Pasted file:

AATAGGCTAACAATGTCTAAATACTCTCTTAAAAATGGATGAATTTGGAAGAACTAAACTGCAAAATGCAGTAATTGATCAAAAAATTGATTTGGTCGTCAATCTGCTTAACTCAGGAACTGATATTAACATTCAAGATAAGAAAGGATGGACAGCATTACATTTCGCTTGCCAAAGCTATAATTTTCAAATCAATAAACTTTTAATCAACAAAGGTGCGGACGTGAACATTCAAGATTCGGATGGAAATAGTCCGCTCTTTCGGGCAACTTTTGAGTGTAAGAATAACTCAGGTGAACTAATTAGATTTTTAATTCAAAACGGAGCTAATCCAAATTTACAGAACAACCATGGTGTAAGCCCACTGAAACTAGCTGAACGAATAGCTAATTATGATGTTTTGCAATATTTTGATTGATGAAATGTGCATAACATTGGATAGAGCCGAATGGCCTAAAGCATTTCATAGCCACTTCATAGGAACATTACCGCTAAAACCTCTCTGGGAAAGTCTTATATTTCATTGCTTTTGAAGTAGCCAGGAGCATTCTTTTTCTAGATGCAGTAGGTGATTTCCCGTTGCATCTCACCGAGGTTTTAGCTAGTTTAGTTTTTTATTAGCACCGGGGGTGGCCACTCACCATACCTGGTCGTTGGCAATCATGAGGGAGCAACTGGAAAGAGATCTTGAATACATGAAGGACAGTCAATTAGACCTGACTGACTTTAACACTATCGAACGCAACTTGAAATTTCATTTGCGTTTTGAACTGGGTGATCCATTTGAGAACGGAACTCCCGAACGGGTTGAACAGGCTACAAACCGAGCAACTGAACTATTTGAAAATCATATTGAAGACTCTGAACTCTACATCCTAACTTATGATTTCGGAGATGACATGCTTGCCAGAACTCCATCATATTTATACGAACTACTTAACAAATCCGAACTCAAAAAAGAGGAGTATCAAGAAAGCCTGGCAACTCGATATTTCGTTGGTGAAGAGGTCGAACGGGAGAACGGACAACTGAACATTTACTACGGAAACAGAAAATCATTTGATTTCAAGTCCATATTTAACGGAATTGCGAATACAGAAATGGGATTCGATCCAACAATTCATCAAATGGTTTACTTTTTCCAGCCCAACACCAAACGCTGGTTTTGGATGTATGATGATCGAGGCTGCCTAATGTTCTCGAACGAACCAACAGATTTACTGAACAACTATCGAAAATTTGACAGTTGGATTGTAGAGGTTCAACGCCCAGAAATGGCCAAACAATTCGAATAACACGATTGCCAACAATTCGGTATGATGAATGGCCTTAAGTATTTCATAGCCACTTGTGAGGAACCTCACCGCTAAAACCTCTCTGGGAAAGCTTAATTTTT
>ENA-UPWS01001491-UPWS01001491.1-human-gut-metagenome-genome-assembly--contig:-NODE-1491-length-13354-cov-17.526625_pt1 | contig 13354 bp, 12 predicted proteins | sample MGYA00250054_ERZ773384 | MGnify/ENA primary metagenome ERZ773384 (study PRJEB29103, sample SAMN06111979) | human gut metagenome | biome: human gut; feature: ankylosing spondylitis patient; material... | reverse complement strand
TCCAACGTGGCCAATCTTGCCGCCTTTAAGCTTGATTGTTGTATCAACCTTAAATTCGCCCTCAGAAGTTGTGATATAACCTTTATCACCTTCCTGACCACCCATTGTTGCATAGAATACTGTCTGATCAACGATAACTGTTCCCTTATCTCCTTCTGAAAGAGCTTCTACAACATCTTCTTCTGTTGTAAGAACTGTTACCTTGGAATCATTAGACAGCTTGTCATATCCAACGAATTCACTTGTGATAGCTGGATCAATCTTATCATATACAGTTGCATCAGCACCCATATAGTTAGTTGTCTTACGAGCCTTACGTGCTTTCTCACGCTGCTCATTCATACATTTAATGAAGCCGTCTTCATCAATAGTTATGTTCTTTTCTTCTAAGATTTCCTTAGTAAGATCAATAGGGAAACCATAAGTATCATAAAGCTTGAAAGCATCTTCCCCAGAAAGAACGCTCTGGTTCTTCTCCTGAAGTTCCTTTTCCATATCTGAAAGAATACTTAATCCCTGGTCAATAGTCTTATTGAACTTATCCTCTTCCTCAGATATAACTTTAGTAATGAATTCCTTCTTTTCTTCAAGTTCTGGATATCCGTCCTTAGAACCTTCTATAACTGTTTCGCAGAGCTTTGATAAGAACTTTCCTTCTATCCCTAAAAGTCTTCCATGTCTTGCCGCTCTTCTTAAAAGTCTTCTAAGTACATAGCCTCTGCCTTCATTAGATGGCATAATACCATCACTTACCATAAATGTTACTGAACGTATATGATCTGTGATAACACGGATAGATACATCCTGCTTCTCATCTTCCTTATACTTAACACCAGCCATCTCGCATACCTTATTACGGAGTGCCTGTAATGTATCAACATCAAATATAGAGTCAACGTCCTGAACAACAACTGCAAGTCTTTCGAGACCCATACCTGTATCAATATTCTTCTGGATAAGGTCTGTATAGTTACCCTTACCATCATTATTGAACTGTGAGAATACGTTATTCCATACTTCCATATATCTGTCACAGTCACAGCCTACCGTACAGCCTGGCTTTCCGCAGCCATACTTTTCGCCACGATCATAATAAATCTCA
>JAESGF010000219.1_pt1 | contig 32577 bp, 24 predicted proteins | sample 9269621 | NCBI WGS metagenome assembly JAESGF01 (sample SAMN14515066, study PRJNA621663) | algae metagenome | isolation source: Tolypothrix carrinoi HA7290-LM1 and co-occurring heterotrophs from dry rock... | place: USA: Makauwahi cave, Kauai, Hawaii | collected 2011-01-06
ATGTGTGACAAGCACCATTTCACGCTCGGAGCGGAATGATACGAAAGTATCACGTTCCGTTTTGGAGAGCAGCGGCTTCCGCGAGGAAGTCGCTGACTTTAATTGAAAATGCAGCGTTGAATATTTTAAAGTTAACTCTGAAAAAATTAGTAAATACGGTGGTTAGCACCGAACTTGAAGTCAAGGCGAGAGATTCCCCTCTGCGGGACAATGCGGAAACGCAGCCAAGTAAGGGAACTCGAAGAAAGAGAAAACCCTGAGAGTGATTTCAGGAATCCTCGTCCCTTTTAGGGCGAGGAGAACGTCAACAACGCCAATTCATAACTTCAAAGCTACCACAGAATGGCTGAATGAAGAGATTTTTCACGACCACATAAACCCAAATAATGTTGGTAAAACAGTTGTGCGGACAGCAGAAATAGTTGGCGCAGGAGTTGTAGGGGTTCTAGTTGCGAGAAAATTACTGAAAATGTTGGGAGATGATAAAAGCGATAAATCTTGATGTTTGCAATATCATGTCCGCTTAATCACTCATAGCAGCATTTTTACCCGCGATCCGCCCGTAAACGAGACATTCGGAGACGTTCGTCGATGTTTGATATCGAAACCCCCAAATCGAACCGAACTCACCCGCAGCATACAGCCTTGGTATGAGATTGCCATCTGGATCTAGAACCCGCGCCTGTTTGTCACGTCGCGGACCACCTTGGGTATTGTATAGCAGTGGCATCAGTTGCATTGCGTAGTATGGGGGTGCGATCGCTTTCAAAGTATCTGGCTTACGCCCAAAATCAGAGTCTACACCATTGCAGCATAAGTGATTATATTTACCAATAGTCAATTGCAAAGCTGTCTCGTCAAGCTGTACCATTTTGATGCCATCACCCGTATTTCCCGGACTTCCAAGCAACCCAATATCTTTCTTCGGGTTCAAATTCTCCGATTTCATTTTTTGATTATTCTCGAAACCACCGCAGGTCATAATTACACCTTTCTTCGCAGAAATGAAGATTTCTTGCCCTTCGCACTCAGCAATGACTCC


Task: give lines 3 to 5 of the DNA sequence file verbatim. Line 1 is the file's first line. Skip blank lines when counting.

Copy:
TCCAACGTGGCCAATCTTGCCGCCTTTAAGCTTGATTGTTGTATCAACCTTAAATTCGCCCTCAGAAGTTGTGATATAACCTTTATCACCTTCCTGACCACCCATTGTTGCATAGAATACTGTCTGATCAACGATAACTGTTCCCTTATCTCCTTCTGAAAGAGCTTCTACAACATCTTCTTCTGTTGTAAGAACTGTTACCTTGGAATCATTAGACAGCTTGTCATATCCAACGAATTCACTTGTGATAGCTGGATCAATCTTATCATATACAGTTGCATCAGCACCCATATAGTTAGTTGTCTTACGAGCCTTACGTGCTTTCTCACGCTGCTCATTCATACATTTAATGAAGCCGTCTTCATCAATAGTTATGTTCTTTTCTTCTAAGATTTCCTTAGTAAGATCAATAGGGAAACCATAAGTATCATAAAGCTTGAAAGCATCTTCCCCAGAAAGAACGCTCTGGTTCTTCTCCTGAAGTTCCTTTTCCATATCTGAAAGAATACTTAATCCCTGGTCAATAGTCTTATTGAACTTATCCTCTTCCTCAGATATAACTTTAGTAATGAATTCCTTCTTTTCTTCAAGTTCTGGATATCCGTCCTTAGAACCTTCTATAACTGTTTCGCAGAGCTTTGATAAGAACTTTCCTTCTATCCCTAAAAGTCTTCCATGTCTTGCCGCTCTTCTTAAAAGTCTTCTAAGTACATAGCCTCTGCCTTCATTAGATGGCATAATACCATCACTTACCATAAATGTTACTGAACGTATATGATCTGTGATAACACGGATAGATACATCCTGCTTCTCATCTTCCTTATACTTAACACCAGCCATCTCGCATACCTTATTACGGAGTGCCTGTAATGTATCAACATCAAATATAGAGTCAACGTCCTGAACAACAACTGCAAGTCTTTCGAGACCCATACCTGTATCAATATTCTTCTGGATAAGGTCTGTATAGTTACCCTTACCATCATTATTGAACTGTGAGAATACGTTATTCCATACTTCCATATATCTGTCACAGTCACAGCCTACCGTACAGCCTGGCTTTCCGCAGCCATACTTTTCGCCACGATCATAATAAATCTCA
>JAESGF010000219.1_pt1 | contig 32577 bp, 24 predicted proteins | sample 9269621 | NCBI WGS metagenome assembly JAESGF01 (sample SAMN14515066, study PRJNA621663) | algae metagenome | isolation source: Tolypothrix carrinoi HA7290-LM1 and co-occurring heterotrophs from dry rock... | place: USA: Makauwahi cave, Kauai, Hawaii | collected 2011-01-06
ATGTGTGACAAGCACCATTTCACGCTCGGAGCGGAATGATACGAAAGTATCACGTTCCGTTTTGGAGAGCAGCGGCTTCCGCGAGGAAGTCGCTGACTTTAATTGAAAATGCAGCGTTGAATATTTTAAAGTTAACTCTGAAAAAATTAGTAAATACGGTGGTTAGCACCGAACTTGAAGTCAAGGCGAGAGATTCCCCTCTGCGGGACAATGCGGAAACGCAGCCAAGTAAGGGAACTCGAAGAAAGAGAAAACCCTGAGAGTGATTTCAGGAATCCTCGTCCCTTTTAGGGCGAGGAGAACGTCAACAACGCCAATTCATAACTTCAAAGCTACCACAGAATGGCTGAATGAAGAGATTTTTCACGACCACATAAACCCAAATAATGTTGGTAAAACAGTTGTGCGGACAGCAGAAATAGTTGGCGCAGGAGTTGTAGGGGTTCTAGTTGCGAGAAAATTACTGAAAATGTTGGGAGATGATAAAAGCGATAAATCTTGATGTTTGCAATATCATGTCCGCTTAATCACTCATAGCAGCATTTTTACCCGCGATCCGCCCGTAAACGAGACATTCGGAGACGTTCGTCGATGTTTGATATCGAAACCCCCAAATCGAACCGAACTCACCCGCAGCATACAGCCTTGGTATGAGATTGCCATCTGGATCTAGAACCCGCGCCTGTTTGTCACGTCGCGGACCACCTTGGGTATTGTATAGCAGTGGCATCAGTTGCATTGCGTAGTATGGGGGTGCGATCGCTTTCAAAGTATCTGGCTTACGCCCAAAATCAGAGTCTACACCATTGCAGCATAAGTGATTATATTTACCAATAGTCAATTGCAAAGCTGTCTCGTCAAGCTGTACCATTTTGATGCCATCACCCGTATTTCCCGGACTTCCAAGCAACCCAATATCTTTCTTCGGGTTCAAATTCTCCGATTTCATTTTTTGATTATTCTCGAAACCACCGCAGGTCATAATTACACCTTTCTTCGCAGAAATGAAGATTTCTTGCCCTTCGCACTCAGCAATGACTCC